Looking for Reviews?

I came across this website and though I would share it.  I have no quantifying remarks as I have not even read it, to be honest. But I do know finding reviewers is every author’s nemesis so any possibility of finding them is worth a look.

These are online reviewers so that means you can send them an ebook file that you have used for publishing instead of sending them a book from the selling site itself or a paperback. Then you don’t have any cost involved should they not actually provide a review. You also aren’t giving them credit on Amazon by gifting them an ebook, when then, as  we all know, anyone can use to buy any book they choose, not just yours. Amazon should fix that, in mu humble opinion. But then they want reviews from people buying books, that brings in $$$.

Again I am not recommending this site or any of the reviewers on it.  Just sharing it. As I have always said, authors are responsible for their own due diligence in vetting providers. Unless they pay someone else to do it for them.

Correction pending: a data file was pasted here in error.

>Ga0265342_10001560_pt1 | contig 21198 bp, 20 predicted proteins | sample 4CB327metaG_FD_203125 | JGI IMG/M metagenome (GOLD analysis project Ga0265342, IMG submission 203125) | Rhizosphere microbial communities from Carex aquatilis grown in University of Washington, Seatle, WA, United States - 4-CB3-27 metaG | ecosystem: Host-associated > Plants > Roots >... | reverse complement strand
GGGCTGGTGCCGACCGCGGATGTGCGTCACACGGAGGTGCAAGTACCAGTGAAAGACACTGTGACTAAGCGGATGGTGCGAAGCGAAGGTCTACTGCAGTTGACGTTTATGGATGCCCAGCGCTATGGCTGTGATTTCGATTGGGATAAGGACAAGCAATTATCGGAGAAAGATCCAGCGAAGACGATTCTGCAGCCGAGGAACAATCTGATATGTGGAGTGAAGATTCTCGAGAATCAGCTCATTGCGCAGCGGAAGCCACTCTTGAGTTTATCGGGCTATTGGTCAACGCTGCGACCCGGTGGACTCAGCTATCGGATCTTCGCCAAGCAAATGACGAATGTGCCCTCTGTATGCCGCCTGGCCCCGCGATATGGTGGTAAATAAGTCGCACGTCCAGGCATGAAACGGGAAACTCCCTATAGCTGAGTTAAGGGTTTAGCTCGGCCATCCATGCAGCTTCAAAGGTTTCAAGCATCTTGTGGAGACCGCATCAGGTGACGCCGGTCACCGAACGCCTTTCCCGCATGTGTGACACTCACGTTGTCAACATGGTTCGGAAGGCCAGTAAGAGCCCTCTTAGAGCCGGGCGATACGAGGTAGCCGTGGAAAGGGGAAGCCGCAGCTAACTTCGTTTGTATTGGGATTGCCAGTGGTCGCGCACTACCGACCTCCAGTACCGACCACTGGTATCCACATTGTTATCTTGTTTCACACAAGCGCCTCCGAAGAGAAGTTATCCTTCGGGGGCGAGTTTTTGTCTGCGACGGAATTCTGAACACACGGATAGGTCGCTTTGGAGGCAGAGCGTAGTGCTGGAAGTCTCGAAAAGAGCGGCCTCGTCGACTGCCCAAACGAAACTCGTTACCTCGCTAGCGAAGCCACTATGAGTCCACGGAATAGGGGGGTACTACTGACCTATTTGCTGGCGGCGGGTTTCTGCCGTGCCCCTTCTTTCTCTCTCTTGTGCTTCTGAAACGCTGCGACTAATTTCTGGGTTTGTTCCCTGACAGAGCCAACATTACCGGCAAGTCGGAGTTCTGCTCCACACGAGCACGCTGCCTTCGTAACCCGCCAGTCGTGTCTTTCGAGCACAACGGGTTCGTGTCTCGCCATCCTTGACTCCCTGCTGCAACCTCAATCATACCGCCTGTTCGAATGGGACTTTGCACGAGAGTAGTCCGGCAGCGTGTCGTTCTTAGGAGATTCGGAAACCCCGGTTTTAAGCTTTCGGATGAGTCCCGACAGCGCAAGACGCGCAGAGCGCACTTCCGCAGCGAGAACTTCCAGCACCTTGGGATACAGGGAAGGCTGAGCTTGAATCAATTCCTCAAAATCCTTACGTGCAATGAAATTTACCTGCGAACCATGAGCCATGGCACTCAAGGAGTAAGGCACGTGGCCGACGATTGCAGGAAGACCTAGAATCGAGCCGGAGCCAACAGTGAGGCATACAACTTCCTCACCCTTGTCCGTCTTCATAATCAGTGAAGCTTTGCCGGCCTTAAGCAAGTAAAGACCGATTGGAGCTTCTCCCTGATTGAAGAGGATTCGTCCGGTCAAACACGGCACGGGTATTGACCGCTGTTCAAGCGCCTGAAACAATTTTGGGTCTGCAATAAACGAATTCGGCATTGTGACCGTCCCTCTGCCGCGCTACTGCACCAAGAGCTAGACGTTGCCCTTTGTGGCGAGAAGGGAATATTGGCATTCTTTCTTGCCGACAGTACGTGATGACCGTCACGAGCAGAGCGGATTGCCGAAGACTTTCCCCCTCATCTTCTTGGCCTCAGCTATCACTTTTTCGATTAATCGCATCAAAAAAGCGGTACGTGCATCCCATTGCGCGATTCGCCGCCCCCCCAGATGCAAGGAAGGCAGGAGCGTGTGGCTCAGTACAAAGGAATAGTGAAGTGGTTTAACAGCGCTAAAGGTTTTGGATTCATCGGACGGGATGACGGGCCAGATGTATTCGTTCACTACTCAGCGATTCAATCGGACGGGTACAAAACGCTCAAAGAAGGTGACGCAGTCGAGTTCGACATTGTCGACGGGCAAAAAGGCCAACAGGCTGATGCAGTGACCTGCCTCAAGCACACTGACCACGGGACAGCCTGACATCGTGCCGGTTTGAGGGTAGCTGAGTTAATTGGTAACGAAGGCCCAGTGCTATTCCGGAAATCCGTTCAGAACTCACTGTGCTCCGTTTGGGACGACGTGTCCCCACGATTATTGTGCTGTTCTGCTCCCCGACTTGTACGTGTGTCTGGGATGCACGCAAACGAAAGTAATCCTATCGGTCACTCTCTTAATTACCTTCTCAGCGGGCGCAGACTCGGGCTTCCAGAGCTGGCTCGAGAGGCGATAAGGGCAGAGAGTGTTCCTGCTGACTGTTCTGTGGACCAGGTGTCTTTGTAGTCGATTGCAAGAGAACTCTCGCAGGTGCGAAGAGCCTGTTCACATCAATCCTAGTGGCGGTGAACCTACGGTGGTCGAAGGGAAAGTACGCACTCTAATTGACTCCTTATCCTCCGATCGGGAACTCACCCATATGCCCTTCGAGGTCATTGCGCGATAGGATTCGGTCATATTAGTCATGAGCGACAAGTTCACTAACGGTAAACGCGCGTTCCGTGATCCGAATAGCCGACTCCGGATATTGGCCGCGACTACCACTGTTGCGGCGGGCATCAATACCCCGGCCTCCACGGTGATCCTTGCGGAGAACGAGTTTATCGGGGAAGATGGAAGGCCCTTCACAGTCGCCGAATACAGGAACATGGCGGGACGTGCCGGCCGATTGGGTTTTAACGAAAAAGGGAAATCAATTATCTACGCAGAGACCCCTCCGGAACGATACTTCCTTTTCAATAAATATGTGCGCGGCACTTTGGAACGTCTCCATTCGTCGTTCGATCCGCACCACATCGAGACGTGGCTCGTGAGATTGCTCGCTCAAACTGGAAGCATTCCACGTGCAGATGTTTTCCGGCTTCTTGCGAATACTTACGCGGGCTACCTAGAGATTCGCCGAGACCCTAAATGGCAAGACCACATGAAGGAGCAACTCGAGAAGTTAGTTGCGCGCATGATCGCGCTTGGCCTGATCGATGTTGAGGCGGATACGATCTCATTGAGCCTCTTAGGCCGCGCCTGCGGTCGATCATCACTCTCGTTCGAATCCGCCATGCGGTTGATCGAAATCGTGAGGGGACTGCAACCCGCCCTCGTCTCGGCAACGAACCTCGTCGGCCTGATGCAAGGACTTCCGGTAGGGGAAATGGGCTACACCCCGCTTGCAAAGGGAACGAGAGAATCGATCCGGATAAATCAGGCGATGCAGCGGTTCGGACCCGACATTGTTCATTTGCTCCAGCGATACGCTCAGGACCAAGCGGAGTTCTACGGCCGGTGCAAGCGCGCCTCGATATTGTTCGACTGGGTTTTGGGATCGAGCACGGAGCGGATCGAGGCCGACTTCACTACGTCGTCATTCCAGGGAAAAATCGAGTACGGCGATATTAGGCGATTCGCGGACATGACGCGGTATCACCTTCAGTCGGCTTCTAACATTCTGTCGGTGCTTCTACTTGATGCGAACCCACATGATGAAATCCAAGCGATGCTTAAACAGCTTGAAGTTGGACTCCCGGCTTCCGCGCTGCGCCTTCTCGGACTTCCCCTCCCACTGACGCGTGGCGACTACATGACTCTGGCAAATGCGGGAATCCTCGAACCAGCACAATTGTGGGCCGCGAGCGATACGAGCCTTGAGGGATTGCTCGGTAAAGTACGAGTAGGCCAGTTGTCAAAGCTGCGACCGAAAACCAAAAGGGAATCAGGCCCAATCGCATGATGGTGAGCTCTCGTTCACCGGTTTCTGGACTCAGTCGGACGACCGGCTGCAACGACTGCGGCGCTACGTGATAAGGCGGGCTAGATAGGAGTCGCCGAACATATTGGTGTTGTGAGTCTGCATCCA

Please share my blog on Facebook, Twitter, Tumblr, Instagram, LinkedIn, Google+ and any other place you share stufffff.


Cheers, Robin


What is Book Distribution & How Is It Done?

Ahhhhh…Where do I start?

It is easy for those of you that have secured that illusive Big Traditional Publishing contract. Those publishers have decades old systems that release press releases to newspapers and trade mags, publicity departments that will (for the big name authors) send out copies to book stores on a sell and pay option with posters for the store windows. The store will get a box of the books without spending a penny until they are sold. They will distribute through the online retails sites as well.

So how does the rest of us get that distribution without those contacts and systems in place? (or the bankroll to fund it?)

Self publishers or small independent publishers have access to online publishing platforms. Some of the major ones are Createspace, Ingram (Lightening Source or Spark), Smashwords, iBooks,  Nook Press, Google Books, Kobo and Amazon.

Each of these has their advantages, depending on your skill level as an self publisher and what formats you want your book offered for purchasing. It also depends on how much you want to pay for the specific options they offer. Each will take a cut of your royalties. Some will distribute to some of the others for you. There are print edition and ebook edition options. Let’s get a bit more specific.